You Are The Company You Keep

PKP Spring 1994 Formal

While growing up I was often told that you are the company you keep, and as a kid I had a very difficult time both comprehending as well as following that advice.  As time went on and I matured personally I began to better understand it, but this was really driven home for me while in college.  As a freshman at DePaul University I made a decision to join a fraternity.

While I wasn’t necessarily the “fraternity type” and as a commuter-oriented college DePaul wasn’t exactly the typical college campus in which a Greek-letter organization would thrive, I opted to join regardless. Overnight I went from being classified as a freshman to being a “fraternity guy”.  People started making very specific assumptions about me personally – both positive and negative based exclusively upon my decision to join a fraternity.  Moreover, people made certain judgments and assumptions about me based on which Greek-letter organization I joined.  Certain fraternities had been labeled as “jock” or “party” houses; neither categorization well defined me personally.  I often had to work to overcome these categorizations.

Professionally this same lesson applies, with more impact than could ever have been realized as a child or teenager.  When someone reviews your resume, they are instantly making assumptions about you based on the organizations you’ve worked for in the past, schools you’ve attended, roles you’ve held, etc.  While a resume doesn’t get you a job, it does get you further in the process.

For example – when looking for a Senior HR leader, I would give more consideration to a candidate who has been in HR roles at Pepsi, and organization known for growing very successful HR talent than I would a candidate who worked for a smaller, less well-known organization.  Prior experience at a top consultancy is always a plus, as is attendance at an Ivy League University (or any other well regarded local institution).  A MBA from a top school will always get my attention as well.  Lastly, when researching a candidate I always look at their profile on LinkedIn.  If they don’t have a LinkedIn profile I have second thoughts about their candidacy.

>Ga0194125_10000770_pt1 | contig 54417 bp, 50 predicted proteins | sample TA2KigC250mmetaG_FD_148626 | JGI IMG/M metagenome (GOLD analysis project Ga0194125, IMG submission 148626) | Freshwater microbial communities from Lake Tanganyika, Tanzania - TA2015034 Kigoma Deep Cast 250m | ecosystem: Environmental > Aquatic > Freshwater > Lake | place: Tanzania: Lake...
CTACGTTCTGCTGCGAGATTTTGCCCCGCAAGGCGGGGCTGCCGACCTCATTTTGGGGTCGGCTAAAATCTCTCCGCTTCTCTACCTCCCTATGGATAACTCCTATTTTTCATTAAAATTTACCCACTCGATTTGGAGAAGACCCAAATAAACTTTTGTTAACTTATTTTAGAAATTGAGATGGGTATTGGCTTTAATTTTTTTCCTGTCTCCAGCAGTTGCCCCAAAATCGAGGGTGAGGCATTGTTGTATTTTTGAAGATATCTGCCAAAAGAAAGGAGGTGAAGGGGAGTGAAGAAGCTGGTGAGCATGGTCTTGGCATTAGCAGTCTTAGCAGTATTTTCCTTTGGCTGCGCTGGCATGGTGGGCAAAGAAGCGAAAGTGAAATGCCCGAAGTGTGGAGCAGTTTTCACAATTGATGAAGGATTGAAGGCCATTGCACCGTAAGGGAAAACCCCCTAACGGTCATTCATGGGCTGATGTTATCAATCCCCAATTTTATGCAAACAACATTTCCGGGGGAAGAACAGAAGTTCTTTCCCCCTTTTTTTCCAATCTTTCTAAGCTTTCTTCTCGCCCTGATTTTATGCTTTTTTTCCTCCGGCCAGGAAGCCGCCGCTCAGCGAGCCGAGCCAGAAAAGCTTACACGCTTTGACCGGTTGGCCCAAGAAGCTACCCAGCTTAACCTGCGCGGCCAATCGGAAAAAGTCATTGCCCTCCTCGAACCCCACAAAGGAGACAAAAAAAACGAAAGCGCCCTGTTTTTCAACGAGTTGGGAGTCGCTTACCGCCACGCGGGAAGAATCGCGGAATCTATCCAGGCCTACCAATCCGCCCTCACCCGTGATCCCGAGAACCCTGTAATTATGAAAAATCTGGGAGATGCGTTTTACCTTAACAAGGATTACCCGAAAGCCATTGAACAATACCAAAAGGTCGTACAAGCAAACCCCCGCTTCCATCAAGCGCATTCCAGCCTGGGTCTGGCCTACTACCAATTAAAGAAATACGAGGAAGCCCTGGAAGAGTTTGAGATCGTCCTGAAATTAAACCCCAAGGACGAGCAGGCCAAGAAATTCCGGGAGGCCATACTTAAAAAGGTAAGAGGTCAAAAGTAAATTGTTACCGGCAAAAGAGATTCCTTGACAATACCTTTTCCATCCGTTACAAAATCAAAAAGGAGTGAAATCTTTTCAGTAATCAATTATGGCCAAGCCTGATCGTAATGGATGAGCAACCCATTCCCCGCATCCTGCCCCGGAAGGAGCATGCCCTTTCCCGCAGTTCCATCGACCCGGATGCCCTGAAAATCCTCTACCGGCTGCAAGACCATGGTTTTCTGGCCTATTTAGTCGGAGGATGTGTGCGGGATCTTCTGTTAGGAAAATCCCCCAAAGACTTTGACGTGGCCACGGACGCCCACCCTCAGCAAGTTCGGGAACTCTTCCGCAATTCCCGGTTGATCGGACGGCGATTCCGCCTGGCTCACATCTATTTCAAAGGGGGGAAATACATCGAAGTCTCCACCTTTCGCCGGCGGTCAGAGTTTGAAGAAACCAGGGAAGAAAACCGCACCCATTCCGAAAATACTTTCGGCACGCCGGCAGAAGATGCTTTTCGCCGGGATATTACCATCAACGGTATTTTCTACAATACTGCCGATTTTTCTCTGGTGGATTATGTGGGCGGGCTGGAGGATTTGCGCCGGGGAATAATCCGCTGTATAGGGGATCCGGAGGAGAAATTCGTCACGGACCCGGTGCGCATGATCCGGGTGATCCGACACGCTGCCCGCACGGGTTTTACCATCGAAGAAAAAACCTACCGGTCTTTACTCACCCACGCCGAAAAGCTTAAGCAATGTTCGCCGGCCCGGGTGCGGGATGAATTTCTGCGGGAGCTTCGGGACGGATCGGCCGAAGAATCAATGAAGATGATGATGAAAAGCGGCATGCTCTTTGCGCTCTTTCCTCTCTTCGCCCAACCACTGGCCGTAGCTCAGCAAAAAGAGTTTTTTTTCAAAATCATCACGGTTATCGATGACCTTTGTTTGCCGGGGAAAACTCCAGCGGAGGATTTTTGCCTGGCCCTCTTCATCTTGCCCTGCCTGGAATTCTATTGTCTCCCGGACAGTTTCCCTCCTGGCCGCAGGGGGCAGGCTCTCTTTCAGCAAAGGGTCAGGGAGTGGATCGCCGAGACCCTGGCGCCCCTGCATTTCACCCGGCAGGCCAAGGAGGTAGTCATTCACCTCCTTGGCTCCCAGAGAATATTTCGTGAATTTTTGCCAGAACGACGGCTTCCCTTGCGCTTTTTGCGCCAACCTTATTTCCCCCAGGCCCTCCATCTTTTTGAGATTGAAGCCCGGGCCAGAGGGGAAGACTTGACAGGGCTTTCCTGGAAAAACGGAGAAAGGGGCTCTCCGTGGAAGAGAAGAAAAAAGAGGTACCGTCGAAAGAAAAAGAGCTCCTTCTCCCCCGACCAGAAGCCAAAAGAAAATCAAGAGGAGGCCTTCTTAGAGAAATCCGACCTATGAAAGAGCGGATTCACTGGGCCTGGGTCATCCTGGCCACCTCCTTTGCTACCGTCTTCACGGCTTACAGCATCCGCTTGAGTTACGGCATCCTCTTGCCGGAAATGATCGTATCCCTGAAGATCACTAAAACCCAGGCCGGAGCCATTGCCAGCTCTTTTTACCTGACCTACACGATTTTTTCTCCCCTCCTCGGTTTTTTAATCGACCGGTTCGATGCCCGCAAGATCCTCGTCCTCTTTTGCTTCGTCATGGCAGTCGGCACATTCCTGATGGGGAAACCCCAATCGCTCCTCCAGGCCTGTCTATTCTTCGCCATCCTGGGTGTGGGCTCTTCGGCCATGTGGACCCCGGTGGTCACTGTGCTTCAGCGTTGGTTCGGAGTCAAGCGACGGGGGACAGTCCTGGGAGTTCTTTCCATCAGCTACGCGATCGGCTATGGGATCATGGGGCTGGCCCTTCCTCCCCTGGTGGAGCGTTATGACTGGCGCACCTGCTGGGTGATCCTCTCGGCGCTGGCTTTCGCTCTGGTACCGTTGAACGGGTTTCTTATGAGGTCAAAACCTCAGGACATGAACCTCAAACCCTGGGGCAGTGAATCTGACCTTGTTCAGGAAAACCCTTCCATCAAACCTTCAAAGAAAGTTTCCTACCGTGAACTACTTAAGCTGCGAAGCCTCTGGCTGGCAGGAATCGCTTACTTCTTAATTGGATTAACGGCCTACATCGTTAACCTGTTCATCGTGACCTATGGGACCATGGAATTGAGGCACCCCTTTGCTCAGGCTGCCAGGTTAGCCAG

Why is a LinkedIn profile critical?

I can give you several key reasons:

  1. People are less likely to significantly stretch the truth about their employment, responsibilities, titles, etc on LinkedIn.  Since often someone is connected to colleagues or managers at their current employer, there is an incentive to not stretch the truth as much as on a paper resume where its not likely seen by colleagues.
  2. Recommendations are easily accessible.  While I don’t give them much weight, the lack of recommendations often tells me a fair bit about the individual as well.  They either haven’t done anything worthy of a recommendation or are shy/afraid about asking for one.  In either case, I can be somewhat confident that they’ll struggle in a senior role.
  3. You can tell a ton about someone based on the other profiles that are most commonly viewed by others when looking at the candidate’s profile. Web traffic doesn’t lie – it tells me exactly what I want to know.  Do people look at other senior HR leaders profiles after reviewing the candidate’s profile?  Is that list mixed with C-level execs or is it more closely associated with analysts, receptionists, and other less senior roles?

What does all this mean?

In the job market, in the conference room, in the halls, and in the virtual meeting places of the world people are constantly making judgments and decisions regarding you and potentially your future all based on things or people with whom you are associated.  I’m not suggesting that you go and quickly unfriend a bunch of people on Facebook, stop following people on Twitter, and unlink with a large quantity of your contacts on LinkedIn.  Rather I’m suggesting that you evaluate what you’re looking to get out of each of those sites and be sure that your connections are aligned with your personal objectives for joining.   After all,  you are the company you keep.

Do you make similar assessments when reviewing someone’s information?  Please share your thoughts on the topic.

And for those who are wondering, the picture on this post is from the spring formal of my fraternity in 1994.  See if you can find me in it.

One thought on “You Are The Company You Keep

  1. I know I’m weeks behind in commenting on this post but it’s awesome.

    I too am a member of a Fraternity (TKE) and have experienced the exact same things you mention. (scary)

    I’m curious how many other “Greeks” are in HR and if ever confronted would admit to being a member?

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